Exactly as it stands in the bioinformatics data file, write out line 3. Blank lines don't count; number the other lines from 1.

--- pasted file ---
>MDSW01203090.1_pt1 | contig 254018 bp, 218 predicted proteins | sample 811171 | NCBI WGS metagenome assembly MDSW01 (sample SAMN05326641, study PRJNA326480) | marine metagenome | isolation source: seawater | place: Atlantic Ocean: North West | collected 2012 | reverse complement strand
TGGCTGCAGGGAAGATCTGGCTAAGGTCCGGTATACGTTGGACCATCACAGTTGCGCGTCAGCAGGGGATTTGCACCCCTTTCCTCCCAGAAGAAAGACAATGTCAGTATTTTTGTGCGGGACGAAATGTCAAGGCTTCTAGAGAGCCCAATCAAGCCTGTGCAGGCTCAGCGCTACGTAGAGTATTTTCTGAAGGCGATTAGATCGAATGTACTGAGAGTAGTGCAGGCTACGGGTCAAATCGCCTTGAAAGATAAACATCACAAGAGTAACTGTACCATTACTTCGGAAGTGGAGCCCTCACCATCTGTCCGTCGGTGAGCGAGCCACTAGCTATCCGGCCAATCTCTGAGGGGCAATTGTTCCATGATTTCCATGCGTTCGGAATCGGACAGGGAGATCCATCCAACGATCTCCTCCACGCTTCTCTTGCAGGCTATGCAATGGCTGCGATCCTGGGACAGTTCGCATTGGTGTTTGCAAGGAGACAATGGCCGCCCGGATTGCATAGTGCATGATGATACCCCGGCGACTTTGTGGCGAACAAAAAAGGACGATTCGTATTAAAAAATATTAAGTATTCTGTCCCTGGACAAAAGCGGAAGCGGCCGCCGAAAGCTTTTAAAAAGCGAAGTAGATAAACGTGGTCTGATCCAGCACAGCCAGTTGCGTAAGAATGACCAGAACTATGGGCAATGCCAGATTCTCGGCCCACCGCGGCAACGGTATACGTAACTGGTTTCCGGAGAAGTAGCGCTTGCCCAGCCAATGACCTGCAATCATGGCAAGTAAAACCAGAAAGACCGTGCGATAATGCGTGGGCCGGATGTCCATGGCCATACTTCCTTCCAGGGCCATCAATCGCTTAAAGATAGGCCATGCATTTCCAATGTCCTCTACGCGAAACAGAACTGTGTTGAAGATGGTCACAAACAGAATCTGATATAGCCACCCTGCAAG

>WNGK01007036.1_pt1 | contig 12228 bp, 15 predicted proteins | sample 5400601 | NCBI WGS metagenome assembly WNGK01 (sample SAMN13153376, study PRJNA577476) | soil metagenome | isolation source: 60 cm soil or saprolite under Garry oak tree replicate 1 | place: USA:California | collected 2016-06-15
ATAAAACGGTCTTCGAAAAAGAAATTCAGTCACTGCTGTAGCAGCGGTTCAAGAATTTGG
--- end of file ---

>WNGK01007036.1_pt1 | contig 12228 bp, 15 predicted proteins | sample 5400601 | NCBI WGS metagenome assembly WNGK01 (sample SAMN13153376, study PRJNA577476) | soil metagenome | isolation source: 60 cm soil or saprolite under Garry oak tree replicate 1 | place: USA:California | collected 2016-06-15